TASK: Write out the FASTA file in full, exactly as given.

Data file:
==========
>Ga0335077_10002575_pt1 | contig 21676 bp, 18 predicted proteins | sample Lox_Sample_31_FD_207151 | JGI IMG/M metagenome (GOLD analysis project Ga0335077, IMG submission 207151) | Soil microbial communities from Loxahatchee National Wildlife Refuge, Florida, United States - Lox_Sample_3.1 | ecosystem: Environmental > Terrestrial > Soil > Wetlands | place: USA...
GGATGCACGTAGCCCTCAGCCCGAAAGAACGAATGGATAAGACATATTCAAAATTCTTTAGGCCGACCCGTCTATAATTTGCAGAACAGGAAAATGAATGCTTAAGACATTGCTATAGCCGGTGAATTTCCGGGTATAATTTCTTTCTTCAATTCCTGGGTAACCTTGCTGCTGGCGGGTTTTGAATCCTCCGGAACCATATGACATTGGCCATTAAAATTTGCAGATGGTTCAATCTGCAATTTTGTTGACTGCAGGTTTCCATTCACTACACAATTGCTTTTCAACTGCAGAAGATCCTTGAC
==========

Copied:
>Ga0335077_10002575_pt1 | contig 21676 bp, 18 predicted proteins | sample Lox_Sample_31_FD_207151 | JGI IMG/M metagenome (GOLD analysis project Ga0335077, IMG submission 207151) | Soil microbial communities from Loxahatchee National Wildlife Refuge, Florida, United States - Lox_Sample_3.1 | ecosystem: Environmental > Terrestrial > Soil > Wetlands | place: USA...
GGATGCACGTAGCCCTCAGCCCGAAAGAACGAATGGATAAGACATATTCAAAATTCTTTAGGCCGACCCGTCTATAATTTGCAGAACAGGAAAATGAATGCTTAAGACATTGCTATAGCCGGTGAATTTCCGGGTATAATTTCTTTCTTCAATTCCTGGGTAACCTTGCTGCTGGCGGGTTTTGAATCCTCCGGAACCATATGACATTGGCCATTAAAATTTGCAGATGGTTCAATCTGCAATTTTGTTGACTGCAGGTTTCCATTCACTACACAATTGCTTTTCAACTGCAGAAGATCCTTGAC